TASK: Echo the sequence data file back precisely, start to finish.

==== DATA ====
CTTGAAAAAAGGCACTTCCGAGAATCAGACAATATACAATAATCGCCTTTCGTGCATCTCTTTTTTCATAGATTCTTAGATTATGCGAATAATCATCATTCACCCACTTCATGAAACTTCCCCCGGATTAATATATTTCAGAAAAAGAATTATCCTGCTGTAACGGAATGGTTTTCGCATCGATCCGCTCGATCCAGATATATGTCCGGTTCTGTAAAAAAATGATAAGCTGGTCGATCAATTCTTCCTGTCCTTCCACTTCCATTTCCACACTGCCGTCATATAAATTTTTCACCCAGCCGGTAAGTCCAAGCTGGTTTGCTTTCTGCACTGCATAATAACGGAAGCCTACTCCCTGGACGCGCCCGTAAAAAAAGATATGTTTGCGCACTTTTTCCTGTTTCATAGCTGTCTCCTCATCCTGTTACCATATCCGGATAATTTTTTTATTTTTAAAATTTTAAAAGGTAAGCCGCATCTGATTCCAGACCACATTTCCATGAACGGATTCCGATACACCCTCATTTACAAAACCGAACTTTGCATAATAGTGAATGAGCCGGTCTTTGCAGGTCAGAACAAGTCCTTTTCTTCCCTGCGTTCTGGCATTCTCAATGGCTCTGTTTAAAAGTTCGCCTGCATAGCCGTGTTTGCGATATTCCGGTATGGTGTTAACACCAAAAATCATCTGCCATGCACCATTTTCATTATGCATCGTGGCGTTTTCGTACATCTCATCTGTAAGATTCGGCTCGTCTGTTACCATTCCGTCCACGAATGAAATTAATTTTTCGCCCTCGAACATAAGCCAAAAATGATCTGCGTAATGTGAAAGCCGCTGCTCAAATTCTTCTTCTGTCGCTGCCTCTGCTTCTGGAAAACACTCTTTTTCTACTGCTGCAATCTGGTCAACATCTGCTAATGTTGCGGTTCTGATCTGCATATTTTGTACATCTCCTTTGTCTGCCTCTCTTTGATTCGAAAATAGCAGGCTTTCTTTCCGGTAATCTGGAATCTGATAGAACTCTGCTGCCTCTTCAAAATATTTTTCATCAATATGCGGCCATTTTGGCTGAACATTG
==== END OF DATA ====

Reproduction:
CTTGAAAAAAGGCACTTCCGAGAATCAGACAATATACAATAATCGCCTTTCGTGCATCTCTTTTTTCATAGATTCTTAGATTATGCGAATAATCATCATTCACCCACTTCATGAAACTTCCCCCGGATTAATATATTTCAGAAAAAGAATTATCCTGCTGTAACGGAATGGTTTTCGCATCGATCCGCTCGATCCAGATATATGTCCGGTTCTGTAAAAAAATGATAAGCTGGTCGATCAATTCTTCCTGTCCTTCCACTTCCATTTCCACACTGCCGTCATATAAATTTTTCACCCAGCCGGTAAGTCCAAGCTGGTTTGCTTTCTGCACTGCATAATAACGGAAGCCTACTCCCTGGACGCGCCCGTAAAAAAAGATATGTTTGCGCACTTTTTCCTGTTTCATAGCTGTCTCCTCATCCTGTTACCATATCCGGATAATTTTTTTATTTTTAAAATTTTAAAAGGTAAGCCGCATCTGATTCCAGACCACATTTCCATGAACGGATTCCGATACACCCTCATTTACAAAACCGAACTTTGCATAATAGTGAATGAGCCGGTCTTTGCAGGTCAGAACAAGTCCTTTTCTTCCCTGCGTTCTGGCATTCTCAATGGCTCTGTTTAAAAGTTCGCCTGCATAGCCGTGTTTGCGATATTCCGGTATGGTGTTAACACCAAAAATCATCTGCCATGCACCATTTTCATTATGCATCGTGGCGTTTTCGTACATCTCATCTGTAAGATTCGGCTCGTCTGTTACCATTCCGTCCACGAATGAAATTAATTTTTCGCCCTCGAACATAAGCCAAAAATGATCTGCGTAATGTGAAAGCCGCTGCTCAAATTCTTCTTCTGTCGCTGCCTCTGCTTCTGGAAAACACTCTTTTTCTACTGCTGCAATCTGGTCAACATCTGCTAATGTTGCGGTTCTGATCTGCATATTTTGTACATCTCCTTTGTCTGCCTCTCTTTGATTCGAAAATAGCAGGCTTTCTTTCCGGTAATCTGGAATCTGATAGAACTCTGCTGCCTCTTCAAAATATTTTTCATCAATATGCGGCCATTTTGGCTGAACATTG